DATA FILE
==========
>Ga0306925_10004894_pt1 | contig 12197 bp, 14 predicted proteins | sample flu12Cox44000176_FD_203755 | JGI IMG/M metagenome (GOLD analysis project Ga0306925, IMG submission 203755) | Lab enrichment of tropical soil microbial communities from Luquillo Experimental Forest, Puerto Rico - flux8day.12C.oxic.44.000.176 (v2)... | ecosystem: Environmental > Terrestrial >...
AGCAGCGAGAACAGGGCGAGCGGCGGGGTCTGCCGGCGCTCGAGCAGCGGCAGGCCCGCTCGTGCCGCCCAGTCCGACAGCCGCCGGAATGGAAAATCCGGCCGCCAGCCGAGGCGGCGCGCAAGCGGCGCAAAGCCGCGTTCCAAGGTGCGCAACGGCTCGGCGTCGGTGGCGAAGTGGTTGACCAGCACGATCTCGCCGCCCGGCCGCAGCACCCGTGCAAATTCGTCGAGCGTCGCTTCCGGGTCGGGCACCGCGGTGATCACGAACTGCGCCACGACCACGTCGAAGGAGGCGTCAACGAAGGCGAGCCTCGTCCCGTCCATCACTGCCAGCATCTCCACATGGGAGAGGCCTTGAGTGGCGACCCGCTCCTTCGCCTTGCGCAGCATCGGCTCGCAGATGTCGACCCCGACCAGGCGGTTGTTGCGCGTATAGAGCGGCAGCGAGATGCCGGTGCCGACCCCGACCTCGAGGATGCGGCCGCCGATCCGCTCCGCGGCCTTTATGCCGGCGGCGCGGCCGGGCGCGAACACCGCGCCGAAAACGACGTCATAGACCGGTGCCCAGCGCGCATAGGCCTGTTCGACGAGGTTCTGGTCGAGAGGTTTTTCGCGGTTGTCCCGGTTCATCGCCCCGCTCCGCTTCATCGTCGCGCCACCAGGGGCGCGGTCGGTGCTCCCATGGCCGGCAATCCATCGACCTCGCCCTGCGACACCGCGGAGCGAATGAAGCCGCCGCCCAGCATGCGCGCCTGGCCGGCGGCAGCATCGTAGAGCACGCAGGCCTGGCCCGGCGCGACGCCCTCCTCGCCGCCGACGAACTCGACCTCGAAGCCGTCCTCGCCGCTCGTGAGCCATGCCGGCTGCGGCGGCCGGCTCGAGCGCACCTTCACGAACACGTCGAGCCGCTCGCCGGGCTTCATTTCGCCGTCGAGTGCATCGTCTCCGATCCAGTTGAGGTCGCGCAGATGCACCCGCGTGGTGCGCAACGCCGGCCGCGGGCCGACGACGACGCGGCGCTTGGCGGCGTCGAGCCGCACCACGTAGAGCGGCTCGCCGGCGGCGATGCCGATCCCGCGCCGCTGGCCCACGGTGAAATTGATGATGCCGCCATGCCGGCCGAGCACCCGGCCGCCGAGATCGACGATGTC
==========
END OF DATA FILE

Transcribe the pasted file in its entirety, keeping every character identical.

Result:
>Ga0306925_10004894_pt1 | contig 12197 bp, 14 predicted proteins | sample flu12Cox44000176_FD_203755 | JGI IMG/M metagenome (GOLD analysis project Ga0306925, IMG submission 203755) | Lab enrichment of tropical soil microbial communities from Luquillo Experimental Forest, Puerto Rico - flux8day.12C.oxic.44.000.176 (v2)... | ecosystem: Environmental > Terrestrial >...
AGCAGCGAGAACAGGGCGAGCGGCGGGGTCTGCCGGCGCTCGAGCAGCGGCAGGCCCGCTCGTGCCGCCCAGTCCGACAGCCGCCGGAATGGAAAATCCGGCCGCCAGCCGAGGCGGCGCGCAAGCGGCGCAAAGCCGCGTTCCAAGGTGCGCAACGGCTCGGCGTCGGTGGCGAAGTGGTTGACCAGCACGATCTCGCCGCCCGGCCGCAGCACCCGTGCAAATTCGTCGAGCGTCGCTTCCGGGTCGGGCACCGCGGTGATCACGAACTGCGCCACGACCACGTCGAAGGAGGCGTCAACGAAGGCGAGCCTCGTCCCGTCCATCACTGCCAGCATCTCCACATGGGAGAGGCCTTGAGTGGCGACCCGCTCCTTCGCCTTGCGCAGCATCGGCTCGCAGATGTCGACCCCGACCAGGCGGTTGTTGCGCGTATAGAGCGGCAGCGAGATGCCGGTGCCGACCCCGACCTCGAGGATGCGGCCGCCGATCCGCTCCGCGGCCTTTATGCCGGCGGCGCGGCCGGGCGCGAACACCGCGCCGAAAACGACGTCATAGACCGGTGCCCAGCGCGCATAGGCCTGTTCGACGAGGTTCTGGTCGAGAGGTTTTTCGCGGTTGTCCCGGTTCATCGCCCCGCTCCGCTTCATCGTCGCGCCACCAGGGGCGCGGTCGGTGCTCCCATGGCCGGCAATCCATCGACCTCGCCCTGCGACACCGCGGAGCGAATGAAGCCGCCGCCCAGCATGCGCGCCTGGCCGGCGGCAGCATCGTAGAGCACGCAGGCCTGGCCCGGCGCGACGCCCTCCTCGCCGCCGACGAACTCGACCTCGAAGCCGTCCTCGCCGCTCGTGAGCCATGCCGGCTGCGGCGGCCGGCTCGAGCGCACCTTCACGAACACGTCGAGCCGCTCGCCGGGCTTCATTTCGCCGTCGAGTGCATCGTCTCCGATCCAGTTGAGGTCGCGCAGATGCACCCGCGTGGTGCGCAACGCCGGCCGCGGGCCGACGACGACGCGGCGCTTGGCGGCGTCGAGCCGCACCACGTAGAGCGGCTCGCCGGCGGCGATGCCGATCCCGCGCCGCTGGCCCACGGTGAAATTGATGATGCCGCCATGCCGGCCGAGCACCCGGCCGCCGAGATCGACGATGTC